Difference between revisions of "XML External Entity (XXE) Prevention Cheat Sheet"

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The Cheat Sheet Series project has been moved to [https://github.com/OWASP/CheatSheetSeries GitHub]!
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Last revision (mm/dd/yy): '''{{REVISIONMONTH}}/{{REVISIONDAY}}/{{REVISIONYEAR}}'''
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= Introduction =
''XML eXternal Entity injection'' (XXE), which is now part of the [[Top_10-2017_A4-XML_External_Entities_(XXE)| OWASP Top 10]], is a type of attack against an application that parses XML input.
Please visit [https://github.com/OWASP/CheatSheetSeries/blob/master/cheatsheets/XML_External_Entity_Prevention_Cheat_Sheet.md XML External Entity (XXE) Prevention Cheat Sheet] to see the latest version of the cheat sheet.
XXE issue is referenced under the ID [https://cwe.mitre.org/data/definitions/611.html 611] in the [https://cwe.mitre.org/index.html Common Weakness Enumeration] referential.
This attack occurs when untrusted XML input containing a '''reference to an external entity is processed by a weakly configured XML parser'''.
This attack may lead to the disclosure of confidential data, denial of service, [[Server Side Request Forgery]] (SSRF), port scanning from the perspective of the machine where the parser is located, and other system impacts. The following guide provides concise information to prevent this vulnerability.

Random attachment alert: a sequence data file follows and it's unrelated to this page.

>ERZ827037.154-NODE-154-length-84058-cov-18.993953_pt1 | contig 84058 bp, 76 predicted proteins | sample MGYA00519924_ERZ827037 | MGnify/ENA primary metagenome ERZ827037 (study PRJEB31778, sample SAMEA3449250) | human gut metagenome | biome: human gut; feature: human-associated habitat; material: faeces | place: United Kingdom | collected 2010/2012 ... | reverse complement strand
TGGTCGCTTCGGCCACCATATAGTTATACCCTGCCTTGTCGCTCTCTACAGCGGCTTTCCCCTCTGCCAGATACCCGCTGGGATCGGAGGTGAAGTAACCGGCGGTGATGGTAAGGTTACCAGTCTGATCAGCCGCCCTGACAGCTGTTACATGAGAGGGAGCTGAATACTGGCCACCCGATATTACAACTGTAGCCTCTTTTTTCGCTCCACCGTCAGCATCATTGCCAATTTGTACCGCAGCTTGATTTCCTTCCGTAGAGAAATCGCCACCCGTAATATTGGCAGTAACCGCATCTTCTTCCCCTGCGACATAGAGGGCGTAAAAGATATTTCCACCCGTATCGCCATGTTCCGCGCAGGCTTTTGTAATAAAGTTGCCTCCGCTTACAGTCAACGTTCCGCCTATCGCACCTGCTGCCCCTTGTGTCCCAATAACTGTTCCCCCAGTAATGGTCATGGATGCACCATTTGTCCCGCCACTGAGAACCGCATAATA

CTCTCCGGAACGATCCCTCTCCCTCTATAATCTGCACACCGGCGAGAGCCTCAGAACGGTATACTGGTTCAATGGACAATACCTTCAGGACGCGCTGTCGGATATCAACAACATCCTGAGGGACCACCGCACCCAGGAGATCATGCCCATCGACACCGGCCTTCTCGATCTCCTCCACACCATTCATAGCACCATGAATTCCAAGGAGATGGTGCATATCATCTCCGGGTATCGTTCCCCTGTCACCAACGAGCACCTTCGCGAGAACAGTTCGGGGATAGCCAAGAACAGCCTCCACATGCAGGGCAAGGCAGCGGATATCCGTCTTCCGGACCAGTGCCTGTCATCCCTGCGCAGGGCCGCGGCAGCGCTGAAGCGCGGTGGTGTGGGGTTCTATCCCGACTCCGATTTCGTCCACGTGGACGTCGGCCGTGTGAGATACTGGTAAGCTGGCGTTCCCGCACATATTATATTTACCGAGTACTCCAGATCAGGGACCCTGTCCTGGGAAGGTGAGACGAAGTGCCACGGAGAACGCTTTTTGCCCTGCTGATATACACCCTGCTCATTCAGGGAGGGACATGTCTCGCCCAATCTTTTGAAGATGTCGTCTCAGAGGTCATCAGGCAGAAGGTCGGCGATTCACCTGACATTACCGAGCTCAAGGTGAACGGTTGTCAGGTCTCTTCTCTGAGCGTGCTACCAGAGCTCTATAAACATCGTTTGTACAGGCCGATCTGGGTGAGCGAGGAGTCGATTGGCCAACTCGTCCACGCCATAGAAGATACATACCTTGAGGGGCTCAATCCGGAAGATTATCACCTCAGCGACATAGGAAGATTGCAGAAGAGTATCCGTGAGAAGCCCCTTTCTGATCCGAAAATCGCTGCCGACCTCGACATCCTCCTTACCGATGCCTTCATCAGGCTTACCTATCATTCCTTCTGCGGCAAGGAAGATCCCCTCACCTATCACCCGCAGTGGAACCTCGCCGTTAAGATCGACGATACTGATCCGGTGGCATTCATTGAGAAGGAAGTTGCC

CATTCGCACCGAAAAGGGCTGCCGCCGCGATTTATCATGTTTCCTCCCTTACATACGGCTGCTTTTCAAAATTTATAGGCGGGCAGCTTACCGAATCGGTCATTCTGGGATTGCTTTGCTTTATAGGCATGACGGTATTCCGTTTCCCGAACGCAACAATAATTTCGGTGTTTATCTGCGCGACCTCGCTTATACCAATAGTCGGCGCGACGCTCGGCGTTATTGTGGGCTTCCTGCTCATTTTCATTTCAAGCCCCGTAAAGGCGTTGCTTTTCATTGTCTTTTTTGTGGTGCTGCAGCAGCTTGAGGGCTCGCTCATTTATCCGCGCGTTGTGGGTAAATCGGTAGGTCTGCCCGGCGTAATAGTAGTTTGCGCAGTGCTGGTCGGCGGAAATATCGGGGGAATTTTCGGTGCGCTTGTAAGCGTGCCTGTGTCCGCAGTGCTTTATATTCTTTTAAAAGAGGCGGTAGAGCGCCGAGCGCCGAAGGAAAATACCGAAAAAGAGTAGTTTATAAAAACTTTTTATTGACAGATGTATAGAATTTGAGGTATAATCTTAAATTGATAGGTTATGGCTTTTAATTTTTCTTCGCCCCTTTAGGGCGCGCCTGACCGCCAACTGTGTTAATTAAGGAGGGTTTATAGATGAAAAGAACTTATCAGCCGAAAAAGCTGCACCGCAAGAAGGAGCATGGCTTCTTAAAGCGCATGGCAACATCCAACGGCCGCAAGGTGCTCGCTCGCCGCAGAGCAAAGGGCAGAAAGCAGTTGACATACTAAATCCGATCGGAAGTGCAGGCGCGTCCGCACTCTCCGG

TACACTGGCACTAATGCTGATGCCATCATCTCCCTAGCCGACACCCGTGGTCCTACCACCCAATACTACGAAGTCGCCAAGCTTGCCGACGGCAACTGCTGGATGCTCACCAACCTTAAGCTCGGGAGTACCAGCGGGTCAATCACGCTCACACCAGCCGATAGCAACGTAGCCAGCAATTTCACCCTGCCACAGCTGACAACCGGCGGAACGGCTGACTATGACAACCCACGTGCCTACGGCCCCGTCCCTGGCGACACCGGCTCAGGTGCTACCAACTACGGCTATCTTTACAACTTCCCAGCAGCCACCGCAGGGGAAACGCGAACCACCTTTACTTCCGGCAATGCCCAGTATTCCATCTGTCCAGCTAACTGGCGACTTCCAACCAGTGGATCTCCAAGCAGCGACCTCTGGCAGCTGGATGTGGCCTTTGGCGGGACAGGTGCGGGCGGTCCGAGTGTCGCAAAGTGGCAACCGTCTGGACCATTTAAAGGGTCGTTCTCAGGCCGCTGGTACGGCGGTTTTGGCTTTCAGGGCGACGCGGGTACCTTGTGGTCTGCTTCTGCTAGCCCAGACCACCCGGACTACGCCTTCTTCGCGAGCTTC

For more information on XXE, please visit [[XML External Entity (XXE) Processing]].
==General Guidance==
The safest way to prevent XXE is always to disable DTDs (External Entities) completely. Depending on the parser, the method should be similar to the following:
<syntaxhighlight lang="java">
factory.setFeature("http://apache.org/xml/features/disallow-doctype-decl", true);
Disabling DTDs also makes the parser secure against denial of services (DOS) attacks such as Billion Laughs. If it is not possible to disable DTDs completely, then external entities and external document type declarations must be disabled in the way that’s specific to each parser.
Detailed XXE Prevention guidance for a number of languages and commonly used XML parsers in those languages is provided below.
The Enum [http://xmlsoft.org/html/libxml-parser.html#xmlParserOption xmlParserOption] should not have the following options defined:
* <code>XML_PARSE_NOENT</code>: Expands entities and substitutes them with replacement text
* <code>XML_PARSE_DTDLOAD</code>: Load the external DTD
Per: https://mail.gnome.org/archives/xml/2012-October/msg00045.html, starting with libxml2 version 2.9, XXE has been disabled by default as committed by the following patch: http://git.gnome.org/browse/libxml2/commit/?id=4629ee02ac649c27f9c0cf98ba017c6b5526070f.
Search for the usage of the following APIs to ensure there is no <code>XML_PARSE_NOENT</code> and <code>XML_PARSE_DTDLOAD</code> defined in the parameters:
* xmlCtxtReadDoc
* xmlCtxtReadFd
* xmlCtxtReadFile
* xmlCtxtReadIO
* xmlCtxtReadMemory
* xmlCtxtUseOptions
* xmlParseInNodeContext
* xmlReadDoc
* xmlReadFd
* xmlReadFile
* xmlReadIO
* xmlReadMemory
Use of XercesDOMParser do this to prevent XXE:
<syntaxhighlight lang="c++">
XercesDOMParser *parser = new XercesDOMParser;
Use of SAXParser, do this to prevent XXE:
<syntaxhighlight lang="c++">
SAXParser* parser = new SAXParser;
Use of SAX2XMLReader, do this to prevent XXE:
<syntaxhighlight lang="c++">
SAX2XMLReader* reader = XMLReaderFactory::createXMLReader();